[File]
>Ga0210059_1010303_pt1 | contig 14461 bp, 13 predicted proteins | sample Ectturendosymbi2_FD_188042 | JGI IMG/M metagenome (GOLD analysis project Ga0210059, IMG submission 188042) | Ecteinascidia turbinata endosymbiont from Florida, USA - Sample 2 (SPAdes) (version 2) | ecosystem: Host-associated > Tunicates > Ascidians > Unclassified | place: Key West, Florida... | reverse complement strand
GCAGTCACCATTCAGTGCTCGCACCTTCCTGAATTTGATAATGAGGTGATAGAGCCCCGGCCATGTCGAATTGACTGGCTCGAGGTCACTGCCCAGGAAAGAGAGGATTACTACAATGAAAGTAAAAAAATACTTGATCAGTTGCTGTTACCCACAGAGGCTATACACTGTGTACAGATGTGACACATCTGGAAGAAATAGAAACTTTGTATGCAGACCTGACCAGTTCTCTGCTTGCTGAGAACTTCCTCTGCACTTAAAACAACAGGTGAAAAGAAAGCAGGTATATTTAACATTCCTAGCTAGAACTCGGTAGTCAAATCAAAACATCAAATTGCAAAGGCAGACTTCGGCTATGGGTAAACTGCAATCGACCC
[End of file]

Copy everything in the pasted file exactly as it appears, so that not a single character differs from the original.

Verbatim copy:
>Ga0210059_1010303_pt1 | contig 14461 bp, 13 predicted proteins | sample Ectturendosymbi2_FD_188042 | JGI IMG/M metagenome (GOLD analysis project Ga0210059, IMG submission 188042) | Ecteinascidia turbinata endosymbiont from Florida, USA - Sample 2 (SPAdes) (version 2) | ecosystem: Host-associated > Tunicates > Ascidians > Unclassified | place: Key West, Florida... | reverse complement strand
GCAGTCACCATTCAGTGCTCGCACCTTCCTGAATTTGATAATGAGGTGATAGAGCCCCGGCCATGTCGAATTGACTGGCTCGAGGTCACTGCCCAGGAAAGAGAGGATTACTACAATGAAAGTAAAAAAATACTTGATCAGTTGCTGTTACCCACAGAGGCTATACACTGTGTACAGATGTGACACATCTGGAAGAAATAGAAACTTTGTATGCAGACCTGACCAGTTCTCTGCTTGCTGAGAACTTCCTCTGCACTTAAAACAACAGGTGAAAAGAAAGCAGGTATATTTAACATTCCTAGCTAGAACTCGGTAGTCAAATCAAAACATCAAATTGCAAAGGCAGACTTCGGCTATGGGTAAACTGCAATCGACCC